Thursday, June 4, 2015

Races of Pathfinder: Orc

Orcs are your proto-typical bruisers, big, dumb, and exceptionally strong.  Hated and feared for their barbarism, orcs make great melee characters, but not much else.

Racial Traits:
Ability Scores: Orcs get +4 to Strength, but suffer a -2 penalty to Intelligence, Wisdom, and Charisma.  The strength bonus means a strong low level start, but you'll be constantly lacking in the skills department, as well as having a slightly weaker Will save.  Still, if damage dealing is the only thing you care about, it's hard to beat.

Size: Orcs are the same size as humans.

Speed: Orcs have the standard 30ft base movement speed.

Orc Ferocity: This trait allows an orc to keep fighting as if disabled  after being taken below 0 hit points. This can be excellent at low levels, when it essentially adds a huge percentage to your HP, but it dwindles in usefulness as the levels go up.  For a Cleric, Paladin, or other healing class, this can be invaluable since you can use that standard action to heal yourself.

Weapon Familiarity: Orcs gain automatic proficiency with two very nice martial weapons, the greataxe and the falchion. If you’re going to be playing a class that only gains simple weapon proficiency, this can be a huge boon for you, but if you’re going to be a Fighter or any other class that gains martial weapon proficiency, trade this out for something better.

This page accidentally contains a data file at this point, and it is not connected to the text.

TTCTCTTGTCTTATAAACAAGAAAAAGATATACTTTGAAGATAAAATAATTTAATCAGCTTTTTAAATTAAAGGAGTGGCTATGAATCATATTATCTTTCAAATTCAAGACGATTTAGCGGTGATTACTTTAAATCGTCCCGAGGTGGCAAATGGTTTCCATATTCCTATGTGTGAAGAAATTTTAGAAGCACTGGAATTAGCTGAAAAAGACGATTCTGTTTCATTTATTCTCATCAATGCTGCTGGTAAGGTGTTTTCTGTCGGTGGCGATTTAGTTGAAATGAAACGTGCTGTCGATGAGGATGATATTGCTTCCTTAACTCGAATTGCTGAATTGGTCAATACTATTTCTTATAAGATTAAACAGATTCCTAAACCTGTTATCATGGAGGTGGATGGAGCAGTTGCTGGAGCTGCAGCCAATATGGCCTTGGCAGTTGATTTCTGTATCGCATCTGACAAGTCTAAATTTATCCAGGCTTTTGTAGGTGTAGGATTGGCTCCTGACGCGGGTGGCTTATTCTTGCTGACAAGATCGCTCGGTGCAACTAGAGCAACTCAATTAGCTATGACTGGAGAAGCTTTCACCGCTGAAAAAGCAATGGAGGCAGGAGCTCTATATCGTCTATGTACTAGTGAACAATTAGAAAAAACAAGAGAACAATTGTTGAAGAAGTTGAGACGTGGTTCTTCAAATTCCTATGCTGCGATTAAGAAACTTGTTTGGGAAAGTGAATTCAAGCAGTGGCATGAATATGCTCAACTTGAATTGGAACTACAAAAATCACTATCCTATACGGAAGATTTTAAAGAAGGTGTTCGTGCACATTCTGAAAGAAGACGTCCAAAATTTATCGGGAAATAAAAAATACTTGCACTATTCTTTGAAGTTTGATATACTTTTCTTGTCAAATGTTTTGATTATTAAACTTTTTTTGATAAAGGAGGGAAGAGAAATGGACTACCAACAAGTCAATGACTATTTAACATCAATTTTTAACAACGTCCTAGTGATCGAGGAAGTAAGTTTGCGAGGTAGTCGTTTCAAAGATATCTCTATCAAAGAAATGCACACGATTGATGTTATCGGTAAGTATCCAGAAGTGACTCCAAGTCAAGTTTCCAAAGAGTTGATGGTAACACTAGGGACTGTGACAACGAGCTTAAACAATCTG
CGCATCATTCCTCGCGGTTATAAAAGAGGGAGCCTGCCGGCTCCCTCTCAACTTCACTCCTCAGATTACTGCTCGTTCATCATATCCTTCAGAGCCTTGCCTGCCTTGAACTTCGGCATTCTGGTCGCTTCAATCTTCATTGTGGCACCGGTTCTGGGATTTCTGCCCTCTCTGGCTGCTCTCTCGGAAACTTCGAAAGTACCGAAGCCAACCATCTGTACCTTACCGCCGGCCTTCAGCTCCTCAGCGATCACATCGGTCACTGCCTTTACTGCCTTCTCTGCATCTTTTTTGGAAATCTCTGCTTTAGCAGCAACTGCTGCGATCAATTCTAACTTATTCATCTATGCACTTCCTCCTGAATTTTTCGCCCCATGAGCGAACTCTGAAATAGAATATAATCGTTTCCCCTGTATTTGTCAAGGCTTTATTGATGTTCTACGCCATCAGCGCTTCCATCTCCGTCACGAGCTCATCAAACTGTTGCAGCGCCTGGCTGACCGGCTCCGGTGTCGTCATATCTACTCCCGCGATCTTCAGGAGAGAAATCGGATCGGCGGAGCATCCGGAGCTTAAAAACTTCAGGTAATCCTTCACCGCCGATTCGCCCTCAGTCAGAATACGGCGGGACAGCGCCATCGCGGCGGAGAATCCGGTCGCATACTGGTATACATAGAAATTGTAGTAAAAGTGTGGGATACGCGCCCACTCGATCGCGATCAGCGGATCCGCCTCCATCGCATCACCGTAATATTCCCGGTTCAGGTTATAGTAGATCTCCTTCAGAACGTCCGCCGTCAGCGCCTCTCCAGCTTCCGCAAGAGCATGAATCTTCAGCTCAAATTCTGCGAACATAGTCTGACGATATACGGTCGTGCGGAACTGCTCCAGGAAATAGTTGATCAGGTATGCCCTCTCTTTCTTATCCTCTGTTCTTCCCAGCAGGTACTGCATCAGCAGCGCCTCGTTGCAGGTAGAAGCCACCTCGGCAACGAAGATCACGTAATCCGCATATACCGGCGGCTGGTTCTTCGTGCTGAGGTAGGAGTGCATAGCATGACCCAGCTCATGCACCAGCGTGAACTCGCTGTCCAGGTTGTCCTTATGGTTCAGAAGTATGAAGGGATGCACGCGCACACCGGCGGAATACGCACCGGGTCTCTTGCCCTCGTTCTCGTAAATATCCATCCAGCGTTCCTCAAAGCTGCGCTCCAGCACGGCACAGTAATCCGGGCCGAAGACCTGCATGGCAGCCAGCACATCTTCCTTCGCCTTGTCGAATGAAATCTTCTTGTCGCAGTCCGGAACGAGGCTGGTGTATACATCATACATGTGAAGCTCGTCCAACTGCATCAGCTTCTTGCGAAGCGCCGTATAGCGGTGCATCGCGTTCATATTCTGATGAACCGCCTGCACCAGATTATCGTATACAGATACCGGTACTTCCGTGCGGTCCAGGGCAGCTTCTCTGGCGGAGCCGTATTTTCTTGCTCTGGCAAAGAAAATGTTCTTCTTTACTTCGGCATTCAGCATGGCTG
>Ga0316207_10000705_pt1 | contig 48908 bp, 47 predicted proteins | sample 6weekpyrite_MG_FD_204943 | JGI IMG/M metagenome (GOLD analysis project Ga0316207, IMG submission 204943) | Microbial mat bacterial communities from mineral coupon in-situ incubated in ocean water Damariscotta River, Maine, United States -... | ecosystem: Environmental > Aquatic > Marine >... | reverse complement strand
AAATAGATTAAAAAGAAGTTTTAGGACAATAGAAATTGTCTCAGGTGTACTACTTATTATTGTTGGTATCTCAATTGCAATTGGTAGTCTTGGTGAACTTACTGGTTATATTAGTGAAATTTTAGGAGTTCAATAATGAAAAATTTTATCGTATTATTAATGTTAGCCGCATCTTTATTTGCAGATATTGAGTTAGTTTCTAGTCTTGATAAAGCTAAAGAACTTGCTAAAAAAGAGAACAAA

Darkvision: Darkvision is way better than low-light vision, because realistically most DMs don’t really worry about lighting conditions except for darkness. This is a great ability to have.

Light Sensitivity: Light Sensitivity is a minor but pervasive penalty, that will provide annoyance for a good long time.  Luckily, if you aren't a ranged character you can easily trade it out for Dayrunner.

Alternate Race Traits:
Dayrunner [Light Sensitivity]: Light sensitivity is a pain in the ass. It's only a -1 penalty, but given that you'll likely spend much of your campaign outdoors during the day, that penalty can really accumulate.  Dayrunner lets you trade it out for a -2 penalty on ranged attack rolls, which is great if you don't make ranged attacked!  Plus, the flavor is hilarious: "Orcs refuse to yield to any foe, including the sun.  Some spend hour upon hour glaring at the sun."

Feral [Weapon Familiarity & Language]: The bonuses here, survival as a class skill and +1 to attack and damage while at negative, are pretty minor.  However, what you are trading in can be made pretty minor too. If you don't use an orc weapon, and you have another way of getting languages, then its something to consider.